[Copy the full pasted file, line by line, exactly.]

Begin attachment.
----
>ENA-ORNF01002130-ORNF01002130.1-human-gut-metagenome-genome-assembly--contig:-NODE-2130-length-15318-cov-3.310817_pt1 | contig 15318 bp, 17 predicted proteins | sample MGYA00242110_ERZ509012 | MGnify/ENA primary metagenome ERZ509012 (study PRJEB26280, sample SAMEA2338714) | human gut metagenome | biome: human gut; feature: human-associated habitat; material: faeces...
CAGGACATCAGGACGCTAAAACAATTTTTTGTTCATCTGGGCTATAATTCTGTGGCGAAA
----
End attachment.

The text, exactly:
>ENA-ORNF01002130-ORNF01002130.1-human-gut-metagenome-genome-assembly--contig:-NODE-2130-length-15318-cov-3.310817_pt1 | contig 15318 bp, 17 predicted proteins | sample MGYA00242110_ERZ509012 | MGnify/ENA primary metagenome ERZ509012 (study PRJEB26280, sample SAMEA2338714) | human gut metagenome | biome: human gut; feature: human-associated habitat; material: faeces...
CAGGACATCAGGACGCTAAAACAATTTTTTGTTCATCTGGGCTATAATTCTGTGGCGAAA